A senior Iranian nuclear official said the International Atomic Energy Agency’s (IAEA) report showed US suspicions about Tehran’s nuclear intentions were baseless. Washington claims that Iran wants to build atom bombs, not generate electricity. Tehran denies the allegations vehemently.
The IAEA report said Iran had just under 2,000 centrifuges divided into 12 cascades, or interlinked units, of 164 machines each refining uranium at its underground Natanz plant as of August 19, it said.
A 13th cascade was being run test-run empty, another was stationary undergoing tests under vacuum and two more cascades were being assembled, said the report, sent to the IAEA’s 35-nation board of governors and UN Security Council members.
The report’s detail on new Iranian cooperation with inspectors is likely to blunt Washington’s push for sanctions.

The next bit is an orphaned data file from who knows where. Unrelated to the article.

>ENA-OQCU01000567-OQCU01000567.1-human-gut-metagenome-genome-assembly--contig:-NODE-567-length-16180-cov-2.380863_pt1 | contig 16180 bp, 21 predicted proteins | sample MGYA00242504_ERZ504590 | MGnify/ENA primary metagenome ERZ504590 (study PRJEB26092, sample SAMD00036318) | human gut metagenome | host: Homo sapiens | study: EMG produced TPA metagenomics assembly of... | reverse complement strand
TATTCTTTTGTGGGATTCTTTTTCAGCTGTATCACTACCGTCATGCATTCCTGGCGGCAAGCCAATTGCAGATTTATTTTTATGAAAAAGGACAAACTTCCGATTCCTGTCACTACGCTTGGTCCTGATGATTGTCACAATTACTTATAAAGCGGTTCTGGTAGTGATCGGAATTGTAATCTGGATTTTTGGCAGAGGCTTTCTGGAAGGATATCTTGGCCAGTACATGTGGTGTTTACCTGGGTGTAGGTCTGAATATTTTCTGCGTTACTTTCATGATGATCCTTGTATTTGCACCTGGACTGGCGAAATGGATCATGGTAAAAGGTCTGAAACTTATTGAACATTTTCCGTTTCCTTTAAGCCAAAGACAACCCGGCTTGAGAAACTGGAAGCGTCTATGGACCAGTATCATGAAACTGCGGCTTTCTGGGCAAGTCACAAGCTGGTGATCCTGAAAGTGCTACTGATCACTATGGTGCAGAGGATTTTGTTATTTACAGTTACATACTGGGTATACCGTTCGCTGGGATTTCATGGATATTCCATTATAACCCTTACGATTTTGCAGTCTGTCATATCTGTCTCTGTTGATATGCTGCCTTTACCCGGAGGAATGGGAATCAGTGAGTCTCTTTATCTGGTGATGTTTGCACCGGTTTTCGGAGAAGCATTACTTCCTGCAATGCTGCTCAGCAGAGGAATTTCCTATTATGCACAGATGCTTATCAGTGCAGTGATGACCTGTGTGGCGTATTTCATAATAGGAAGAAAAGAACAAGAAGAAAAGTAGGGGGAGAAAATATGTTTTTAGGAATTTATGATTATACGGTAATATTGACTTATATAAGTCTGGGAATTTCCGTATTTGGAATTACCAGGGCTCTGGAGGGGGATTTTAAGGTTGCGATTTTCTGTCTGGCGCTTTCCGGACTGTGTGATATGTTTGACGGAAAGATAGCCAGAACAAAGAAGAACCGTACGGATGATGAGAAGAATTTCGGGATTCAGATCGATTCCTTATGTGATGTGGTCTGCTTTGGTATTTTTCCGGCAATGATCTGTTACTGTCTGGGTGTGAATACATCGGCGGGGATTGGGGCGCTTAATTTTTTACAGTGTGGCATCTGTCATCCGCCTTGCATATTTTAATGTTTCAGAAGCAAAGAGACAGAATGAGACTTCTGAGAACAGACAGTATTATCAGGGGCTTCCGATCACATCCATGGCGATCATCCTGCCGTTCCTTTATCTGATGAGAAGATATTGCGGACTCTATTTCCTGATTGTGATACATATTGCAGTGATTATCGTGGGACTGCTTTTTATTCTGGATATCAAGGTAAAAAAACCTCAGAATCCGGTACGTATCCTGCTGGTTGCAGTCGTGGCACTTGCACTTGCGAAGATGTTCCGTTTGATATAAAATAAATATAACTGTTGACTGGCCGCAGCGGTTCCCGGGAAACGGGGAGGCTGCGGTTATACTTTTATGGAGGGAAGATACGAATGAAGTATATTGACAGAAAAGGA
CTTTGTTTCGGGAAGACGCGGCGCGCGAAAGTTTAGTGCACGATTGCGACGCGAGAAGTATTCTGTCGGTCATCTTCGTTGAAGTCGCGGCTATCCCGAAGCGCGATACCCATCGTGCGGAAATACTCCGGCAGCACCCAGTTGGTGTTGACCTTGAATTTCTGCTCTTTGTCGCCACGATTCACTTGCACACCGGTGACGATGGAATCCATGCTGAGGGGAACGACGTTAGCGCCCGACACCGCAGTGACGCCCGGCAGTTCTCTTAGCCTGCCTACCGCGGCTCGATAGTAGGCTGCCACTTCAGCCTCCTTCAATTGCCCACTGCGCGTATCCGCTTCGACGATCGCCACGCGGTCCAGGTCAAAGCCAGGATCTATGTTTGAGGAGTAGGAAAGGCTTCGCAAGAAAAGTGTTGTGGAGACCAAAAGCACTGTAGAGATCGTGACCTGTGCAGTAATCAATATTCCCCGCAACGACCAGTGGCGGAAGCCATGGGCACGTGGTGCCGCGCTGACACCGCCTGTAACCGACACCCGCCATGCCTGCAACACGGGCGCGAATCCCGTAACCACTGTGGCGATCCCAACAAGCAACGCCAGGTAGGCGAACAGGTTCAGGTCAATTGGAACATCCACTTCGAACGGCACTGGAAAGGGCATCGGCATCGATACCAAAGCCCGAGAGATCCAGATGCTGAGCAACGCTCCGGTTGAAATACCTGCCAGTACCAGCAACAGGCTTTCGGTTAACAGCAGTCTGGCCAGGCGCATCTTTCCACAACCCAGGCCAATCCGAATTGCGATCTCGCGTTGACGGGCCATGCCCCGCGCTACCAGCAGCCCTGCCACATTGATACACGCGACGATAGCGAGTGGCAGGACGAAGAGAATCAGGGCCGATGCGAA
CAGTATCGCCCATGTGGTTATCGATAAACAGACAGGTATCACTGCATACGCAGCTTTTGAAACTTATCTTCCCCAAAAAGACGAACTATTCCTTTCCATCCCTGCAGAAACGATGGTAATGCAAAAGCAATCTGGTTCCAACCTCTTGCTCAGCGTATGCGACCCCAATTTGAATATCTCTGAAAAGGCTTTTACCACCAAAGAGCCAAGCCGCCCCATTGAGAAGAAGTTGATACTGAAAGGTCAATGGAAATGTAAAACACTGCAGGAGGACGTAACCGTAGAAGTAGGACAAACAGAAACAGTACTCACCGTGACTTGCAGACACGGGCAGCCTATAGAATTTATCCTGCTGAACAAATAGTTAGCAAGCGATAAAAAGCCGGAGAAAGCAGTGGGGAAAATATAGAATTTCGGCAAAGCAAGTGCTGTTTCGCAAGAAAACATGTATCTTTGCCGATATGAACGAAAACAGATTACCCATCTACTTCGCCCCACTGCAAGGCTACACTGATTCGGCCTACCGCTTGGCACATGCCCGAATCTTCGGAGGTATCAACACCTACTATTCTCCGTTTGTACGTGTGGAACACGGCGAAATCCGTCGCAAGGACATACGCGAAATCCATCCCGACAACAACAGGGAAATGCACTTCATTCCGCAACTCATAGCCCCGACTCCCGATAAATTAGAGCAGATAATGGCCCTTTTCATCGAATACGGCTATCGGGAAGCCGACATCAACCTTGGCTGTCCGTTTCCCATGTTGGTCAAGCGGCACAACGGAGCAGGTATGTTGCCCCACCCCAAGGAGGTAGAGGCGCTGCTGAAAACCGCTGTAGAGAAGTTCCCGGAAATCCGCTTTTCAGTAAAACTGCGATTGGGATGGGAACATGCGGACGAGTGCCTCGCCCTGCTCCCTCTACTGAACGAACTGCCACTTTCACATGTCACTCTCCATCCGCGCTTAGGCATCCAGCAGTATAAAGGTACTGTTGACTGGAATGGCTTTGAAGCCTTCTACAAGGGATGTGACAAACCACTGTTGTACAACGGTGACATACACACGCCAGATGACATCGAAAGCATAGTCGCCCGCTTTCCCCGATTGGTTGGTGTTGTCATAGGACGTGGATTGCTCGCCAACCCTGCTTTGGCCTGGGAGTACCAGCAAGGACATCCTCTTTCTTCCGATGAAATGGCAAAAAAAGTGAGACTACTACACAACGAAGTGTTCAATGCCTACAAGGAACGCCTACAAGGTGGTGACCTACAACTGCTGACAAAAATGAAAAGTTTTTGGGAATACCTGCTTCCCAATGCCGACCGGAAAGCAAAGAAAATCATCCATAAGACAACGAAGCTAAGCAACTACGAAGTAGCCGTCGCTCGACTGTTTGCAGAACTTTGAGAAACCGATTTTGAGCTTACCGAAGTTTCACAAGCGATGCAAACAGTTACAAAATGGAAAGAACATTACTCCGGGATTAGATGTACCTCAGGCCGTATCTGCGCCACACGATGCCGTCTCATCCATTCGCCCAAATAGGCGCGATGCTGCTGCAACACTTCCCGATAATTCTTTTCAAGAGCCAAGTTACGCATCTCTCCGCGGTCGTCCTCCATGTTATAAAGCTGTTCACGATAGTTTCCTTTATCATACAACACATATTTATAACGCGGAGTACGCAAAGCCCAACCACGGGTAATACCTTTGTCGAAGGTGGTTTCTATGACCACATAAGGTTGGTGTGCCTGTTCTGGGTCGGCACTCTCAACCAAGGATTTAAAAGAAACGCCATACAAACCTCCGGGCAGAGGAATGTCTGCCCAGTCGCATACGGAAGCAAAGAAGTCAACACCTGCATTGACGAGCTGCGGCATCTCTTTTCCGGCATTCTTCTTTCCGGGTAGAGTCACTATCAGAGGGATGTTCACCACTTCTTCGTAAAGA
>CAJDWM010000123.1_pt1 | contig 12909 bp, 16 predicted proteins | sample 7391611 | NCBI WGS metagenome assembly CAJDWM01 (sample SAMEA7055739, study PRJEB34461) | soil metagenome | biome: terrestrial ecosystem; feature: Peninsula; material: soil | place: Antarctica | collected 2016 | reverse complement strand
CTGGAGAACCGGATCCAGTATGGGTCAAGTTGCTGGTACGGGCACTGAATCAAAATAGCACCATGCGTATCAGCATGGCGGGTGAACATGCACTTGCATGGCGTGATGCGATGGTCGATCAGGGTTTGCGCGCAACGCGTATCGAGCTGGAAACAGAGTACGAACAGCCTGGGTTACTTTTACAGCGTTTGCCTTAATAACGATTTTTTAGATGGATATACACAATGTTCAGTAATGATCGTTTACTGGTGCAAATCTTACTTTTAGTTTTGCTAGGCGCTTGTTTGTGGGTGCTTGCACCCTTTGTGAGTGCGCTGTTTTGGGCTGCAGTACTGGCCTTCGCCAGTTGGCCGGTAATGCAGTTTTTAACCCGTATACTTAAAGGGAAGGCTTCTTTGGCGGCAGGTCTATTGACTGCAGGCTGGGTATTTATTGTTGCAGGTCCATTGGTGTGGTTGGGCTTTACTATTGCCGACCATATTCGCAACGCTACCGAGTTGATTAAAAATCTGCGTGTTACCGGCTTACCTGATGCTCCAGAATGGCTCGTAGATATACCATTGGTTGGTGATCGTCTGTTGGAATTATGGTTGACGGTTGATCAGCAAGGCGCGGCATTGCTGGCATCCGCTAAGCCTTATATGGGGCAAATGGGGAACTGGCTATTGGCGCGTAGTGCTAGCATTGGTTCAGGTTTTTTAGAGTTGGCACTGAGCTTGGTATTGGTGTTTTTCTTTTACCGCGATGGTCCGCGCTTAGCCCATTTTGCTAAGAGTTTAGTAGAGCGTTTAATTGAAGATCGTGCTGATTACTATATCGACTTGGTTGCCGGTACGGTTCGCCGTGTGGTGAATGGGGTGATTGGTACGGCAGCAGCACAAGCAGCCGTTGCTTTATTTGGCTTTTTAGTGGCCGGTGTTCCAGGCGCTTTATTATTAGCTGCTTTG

Russia, a Security Council veto-holder which does not think Iran poses an imminent threat to world peace, opposes more sanctions while Tehran’s rapprochement with the IAEA moves on.
The report countered impressions gleaned by Western diplomats from the August 21 pact that Iran had negotiated immunity to further IAEA investigations after existing issues were resolved, which officials hoped would happen by year-end.
The report also recapped the phased plan Iran agreed with the IAEA 10 days ago to resolve questions about the scope of its nuclear activity. It detailed how the IAEA had settled one issue already – past small-scale experiments with plutonium.
“If (tougher) sanctions come, our process will face a setback at a minimum, if not a halt,” a senior UN official familiar with IAEA-Iranian contacts said, reflecting IAEA concerns that US-led efforts to escalate penalties could only corner nationalistic Iran and goad it to freeze out inspectors.